Informal Learning Experiences with Measurable Impact

Informal learning frees learners to explore beyond employer-directed training, but it still needs to support the needs of the broader organization. After all, what is the goal of learning and development if not to improve business outcomes? 

While it’s imperative to demonstrate the tangible business impact of any L&D initiative, it’s here that informal learning typically presents challenges. It’s the very nature of informal learning that makes it so valuable to employees—and what makes it such a beast to tackle for L&D leaders who still need to measure learning effectiveness. How do you embrace employees’ thirst for informal learning andtrack and measure it all—without destroying what makes employee-led learning so effective? 

To give informal learning the structure needed to flourish, provide a place where employees can share “found” content. Whether that’s a learning tech platform or another online location, having a central place where learners can share, rate, follow, and collaborate on content enables employees to efficiently find the most relevant resources. 

It’s a uniquely human trait to want to share what we learn with others—and to keep track of information for future reference. By tracking all informal learning in a centralized location, organizations can help support learner-driven development, while also gaining access to the analytics and reporting needed to demonstrate the business impact of informal learning.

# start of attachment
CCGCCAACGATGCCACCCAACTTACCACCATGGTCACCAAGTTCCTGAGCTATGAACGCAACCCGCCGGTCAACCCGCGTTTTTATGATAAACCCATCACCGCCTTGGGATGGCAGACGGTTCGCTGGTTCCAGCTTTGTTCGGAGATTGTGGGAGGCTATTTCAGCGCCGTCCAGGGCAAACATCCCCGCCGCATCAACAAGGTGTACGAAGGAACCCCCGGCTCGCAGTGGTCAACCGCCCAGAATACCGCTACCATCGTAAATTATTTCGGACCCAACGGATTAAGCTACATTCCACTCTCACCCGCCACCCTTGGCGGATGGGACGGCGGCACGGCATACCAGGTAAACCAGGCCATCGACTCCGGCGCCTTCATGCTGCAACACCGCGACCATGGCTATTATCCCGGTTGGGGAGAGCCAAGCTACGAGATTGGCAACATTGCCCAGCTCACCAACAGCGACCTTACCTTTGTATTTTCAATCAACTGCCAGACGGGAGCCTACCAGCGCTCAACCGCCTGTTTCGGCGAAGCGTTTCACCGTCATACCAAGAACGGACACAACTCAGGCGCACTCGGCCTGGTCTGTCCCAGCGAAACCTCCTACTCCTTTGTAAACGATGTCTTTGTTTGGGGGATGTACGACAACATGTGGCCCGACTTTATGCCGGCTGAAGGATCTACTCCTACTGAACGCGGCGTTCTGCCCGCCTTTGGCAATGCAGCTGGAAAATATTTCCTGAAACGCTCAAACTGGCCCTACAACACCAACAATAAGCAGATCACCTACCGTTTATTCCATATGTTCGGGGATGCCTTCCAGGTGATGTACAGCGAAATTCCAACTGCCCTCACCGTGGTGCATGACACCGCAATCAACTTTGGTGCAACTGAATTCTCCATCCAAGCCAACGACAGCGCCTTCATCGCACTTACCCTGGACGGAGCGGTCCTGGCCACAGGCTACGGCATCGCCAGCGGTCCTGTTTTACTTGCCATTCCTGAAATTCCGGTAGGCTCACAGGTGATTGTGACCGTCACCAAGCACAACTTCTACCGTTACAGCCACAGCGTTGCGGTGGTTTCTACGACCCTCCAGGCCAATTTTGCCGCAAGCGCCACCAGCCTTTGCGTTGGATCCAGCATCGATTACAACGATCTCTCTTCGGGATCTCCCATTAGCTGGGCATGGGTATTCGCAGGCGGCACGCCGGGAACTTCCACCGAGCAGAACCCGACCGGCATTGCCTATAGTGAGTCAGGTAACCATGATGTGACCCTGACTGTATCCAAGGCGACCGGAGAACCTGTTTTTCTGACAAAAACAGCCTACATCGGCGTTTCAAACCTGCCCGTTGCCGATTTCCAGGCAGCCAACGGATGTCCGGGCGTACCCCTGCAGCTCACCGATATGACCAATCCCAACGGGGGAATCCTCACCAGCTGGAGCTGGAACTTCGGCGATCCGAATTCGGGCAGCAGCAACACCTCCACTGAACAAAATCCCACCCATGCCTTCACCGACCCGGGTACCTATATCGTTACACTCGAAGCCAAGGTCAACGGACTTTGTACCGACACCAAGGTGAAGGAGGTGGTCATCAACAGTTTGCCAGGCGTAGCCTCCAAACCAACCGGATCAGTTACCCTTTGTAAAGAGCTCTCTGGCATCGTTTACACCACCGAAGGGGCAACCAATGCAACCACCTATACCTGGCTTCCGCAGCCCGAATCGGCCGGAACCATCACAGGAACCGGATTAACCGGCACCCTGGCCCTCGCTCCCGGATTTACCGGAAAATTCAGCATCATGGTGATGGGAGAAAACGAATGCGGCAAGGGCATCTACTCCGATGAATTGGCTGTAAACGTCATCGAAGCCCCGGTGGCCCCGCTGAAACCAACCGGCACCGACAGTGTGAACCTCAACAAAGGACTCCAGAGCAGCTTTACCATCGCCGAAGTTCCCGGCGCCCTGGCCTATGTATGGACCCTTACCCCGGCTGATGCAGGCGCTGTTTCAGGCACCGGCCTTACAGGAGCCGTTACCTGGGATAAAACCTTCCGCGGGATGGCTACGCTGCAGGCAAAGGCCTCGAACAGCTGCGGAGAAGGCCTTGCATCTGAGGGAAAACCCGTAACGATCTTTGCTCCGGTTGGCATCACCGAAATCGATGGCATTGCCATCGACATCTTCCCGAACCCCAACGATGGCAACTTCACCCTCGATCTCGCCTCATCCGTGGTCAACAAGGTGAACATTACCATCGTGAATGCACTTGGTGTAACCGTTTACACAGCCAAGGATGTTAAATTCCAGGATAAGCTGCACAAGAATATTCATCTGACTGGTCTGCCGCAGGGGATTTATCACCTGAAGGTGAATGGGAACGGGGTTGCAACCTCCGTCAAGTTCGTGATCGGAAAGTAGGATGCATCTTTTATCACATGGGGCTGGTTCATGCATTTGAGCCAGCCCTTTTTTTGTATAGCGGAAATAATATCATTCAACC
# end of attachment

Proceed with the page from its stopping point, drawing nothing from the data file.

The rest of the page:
Enabling Learning Without Boundaries

Informal learning is not a new idea—people have been learning “on the job” for centuries. Information on any topic or skill is now just a click away for anybody with a smartphone, and your employees already are going to Google, YouTube, blogs, books, and podcasts to get the answers they need. Information is ubiquitous and informal learning is the name of the game.

But while employees are taking advantage of self-driven education, organizations historically have not been very good at harnessing its full potential to connect learning to performance and improve business outcomes. By actively creating an organizational culture that puts employees in the driver’s seat of their own development—and leveraging technology to organize, track, and measure informal learning—organizations can truly empower employees to learn without boundaries.

As the chief people officer of Saba Software, Debbie Shotwell is responsible for human resources, learning and development, employee communications, and community relations.Shotwell brings more than 25 years of passion and experience building high-performance teams and cultures that deliver results. She is a Certified Compensation Professional (CCP), a member of the Society for Human Resources Management (SHRM) and has been featured on Inc.comForbes, and the SHRM blog. She is the recipient of the National Association of Professional Women’s Humanitarian Award, and has served on the board of directors of Pleasanton Partners in Education and 101 Best and Brightest.